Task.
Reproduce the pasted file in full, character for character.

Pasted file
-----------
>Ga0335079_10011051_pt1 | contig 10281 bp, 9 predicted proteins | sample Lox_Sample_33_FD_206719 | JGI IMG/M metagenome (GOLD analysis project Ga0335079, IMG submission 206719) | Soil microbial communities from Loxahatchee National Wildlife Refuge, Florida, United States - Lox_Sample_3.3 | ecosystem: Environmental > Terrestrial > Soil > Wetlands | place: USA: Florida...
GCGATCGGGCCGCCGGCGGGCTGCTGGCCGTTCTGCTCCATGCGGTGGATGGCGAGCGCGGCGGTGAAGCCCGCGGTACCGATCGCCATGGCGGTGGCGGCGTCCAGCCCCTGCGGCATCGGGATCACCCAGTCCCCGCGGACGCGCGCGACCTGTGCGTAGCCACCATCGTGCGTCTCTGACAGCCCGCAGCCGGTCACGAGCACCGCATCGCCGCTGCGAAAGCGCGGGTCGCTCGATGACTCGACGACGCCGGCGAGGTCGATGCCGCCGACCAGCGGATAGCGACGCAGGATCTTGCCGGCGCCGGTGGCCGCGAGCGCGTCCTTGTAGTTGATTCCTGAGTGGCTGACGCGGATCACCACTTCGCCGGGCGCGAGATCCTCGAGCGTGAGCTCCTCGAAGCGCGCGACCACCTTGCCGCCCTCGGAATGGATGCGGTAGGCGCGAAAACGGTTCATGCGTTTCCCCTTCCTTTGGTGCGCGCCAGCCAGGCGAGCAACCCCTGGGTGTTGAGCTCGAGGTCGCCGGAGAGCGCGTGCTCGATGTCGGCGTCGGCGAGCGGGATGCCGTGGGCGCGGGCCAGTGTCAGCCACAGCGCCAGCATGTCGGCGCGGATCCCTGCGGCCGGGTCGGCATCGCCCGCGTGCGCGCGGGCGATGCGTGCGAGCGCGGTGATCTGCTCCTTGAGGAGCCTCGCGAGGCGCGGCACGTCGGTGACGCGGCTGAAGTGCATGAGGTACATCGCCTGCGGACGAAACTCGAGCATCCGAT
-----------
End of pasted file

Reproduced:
>Ga0335079_10011051_pt1 | contig 10281 bp, 9 predicted proteins | sample Lox_Sample_33_FD_206719 | JGI IMG/M metagenome (GOLD analysis project Ga0335079, IMG submission 206719) | Soil microbial communities from Loxahatchee National Wildlife Refuge, Florida, United States - Lox_Sample_3.3 | ecosystem: Environmental > Terrestrial > Soil > Wetlands | place: USA: Florida...
GCGATCGGGCCGCCGGCGGGCTGCTGGCCGTTCTGCTCCATGCGGTGGATGGCGAGCGCGGCGGTGAAGCCCGCGGTACCGATCGCCATGGCGGTGGCGGCGTCCAGCCCCTGCGGCATCGGGATCACCCAGTCCCCGCGGACGCGCGCGACCTGTGCGTAGCCACCATCGTGCGTCTCTGACAGCCCGCAGCCGGTCACGAGCACCGCATCGCCGCTGCGAAAGCGCGGGTCGCTCGATGACTCGACGACGCCGGCGAGGTCGATGCCGCCGACCAGCGGATAGCGACGCAGGATCTTGCCGGCGCCGGTGGCCGCGAGCGCGTCCTTGTAGTTGATTCCTGAGTGGCTGACGCGGATCACCACTTCGCCGGGCGCGAGATCCTCGAGCGTGAGCTCCTCGAAGCGCGCGACCACCTTGCCGCCCTCGGAATGGATGCGGTAGGCGCGAAAACGGTTCATGCGTTTCCCCTTCCTTTGGTGCGCGCCAGCCAGGCGAGCAACCCCTGGGTGTTGAGCTCGAGGTCGCCGGAGAGCGCGTGCTCGATGTCGGCGTCGGCGAGCGGGATGCCGTGGGCGCGGGCCAGTGTCAGCCACAGCGCCAGCATGTCGGCGCGGATCCCTGCGGCCGGGTCGGCATCGCCCGCGTGCGCGCGGGCGATGCGTGCGAGCGCGGTGATCTGCTCCTTGAGGAGCCTCGCGAGGCGCGGCACGTCGGTGACGCGGCTGAAGTGCATGAGGTACATCGCCTGCGGACGAAACTCGAGCATCCGAT